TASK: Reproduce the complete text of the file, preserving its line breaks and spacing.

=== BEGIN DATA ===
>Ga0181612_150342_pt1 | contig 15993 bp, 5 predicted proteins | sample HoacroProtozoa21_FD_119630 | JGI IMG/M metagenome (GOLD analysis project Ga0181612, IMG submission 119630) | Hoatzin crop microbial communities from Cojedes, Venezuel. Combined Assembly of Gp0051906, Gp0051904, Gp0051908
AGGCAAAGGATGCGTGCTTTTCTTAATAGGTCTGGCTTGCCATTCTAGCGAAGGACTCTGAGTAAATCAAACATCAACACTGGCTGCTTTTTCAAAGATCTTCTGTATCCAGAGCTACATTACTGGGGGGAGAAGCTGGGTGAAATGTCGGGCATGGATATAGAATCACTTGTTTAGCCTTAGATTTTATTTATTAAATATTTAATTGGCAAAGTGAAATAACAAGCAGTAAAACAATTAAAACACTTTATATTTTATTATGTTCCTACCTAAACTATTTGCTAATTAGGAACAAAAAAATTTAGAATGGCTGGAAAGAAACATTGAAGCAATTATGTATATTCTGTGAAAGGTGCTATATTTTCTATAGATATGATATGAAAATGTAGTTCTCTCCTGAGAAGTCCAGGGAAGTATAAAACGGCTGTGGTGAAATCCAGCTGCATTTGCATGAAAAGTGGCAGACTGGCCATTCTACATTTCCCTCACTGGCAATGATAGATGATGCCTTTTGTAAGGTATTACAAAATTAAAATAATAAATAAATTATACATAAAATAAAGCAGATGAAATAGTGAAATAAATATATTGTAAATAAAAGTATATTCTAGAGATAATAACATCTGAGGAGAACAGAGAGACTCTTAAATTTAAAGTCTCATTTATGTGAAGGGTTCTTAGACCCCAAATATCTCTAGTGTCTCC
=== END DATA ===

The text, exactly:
>Ga0181612_150342_pt1 | contig 15993 bp, 5 predicted proteins | sample HoacroProtozoa21_FD_119630 | JGI IMG/M metagenome (GOLD analysis project Ga0181612, IMG submission 119630) | Hoatzin crop microbial communities from Cojedes, Venezuel. Combined Assembly of Gp0051906, Gp0051904, Gp0051908
AGGCAAAGGATGCGTGCTTTTCTTAATAGGTCTGGCTTGCCATTCTAGCGAAGGACTCTGAGTAAATCAAACATCAACACTGGCTGCTTTTTCAAAGATCTTCTGTATCCAGAGCTACATTACTGGGGGGAGAAGCTGGGTGAAATGTCGGGCATGGATATAGAATCACTTGTTTAGCCTTAGATTTTATTTATTAAATATTTAATTGGCAAAGTGAAATAACAAGCAGTAAAACAATTAAAACACTTTATATTTTATTATGTTCCTACCTAAACTATTTGCTAATTAGGAACAAAAAAATTTAGAATGGCTGGAAAGAAACATTGAAGCAATTATGTATATTCTGTGAAAGGTGCTATATTTTCTATAGATATGATATGAAAATGTAGTTCTCTCCTGAGAAGTCCAGGGAAGTATAAAACGGCTGTGGTGAAATCCAGCTGCATTTGCATGAAAAGTGGCAGACTGGCCATTCTACATTTCCCTCACTGGCAATGATAGATGATGCCTTTTGTAAGGTATTACAAAATTAAAATAATAAATAAATTATACATAAAATAAAGCAGATGAAATAGTGAAATAAATATATTGTAAATAAAAGTATATTCTAGAGATAATAACATCTGAGGAGAACAGAGAGACTCTTAAATTTAAAGTCTCATTTATGTGAAGGGTTCTTAGACCCCAAATATCTCTAGTGTCTCC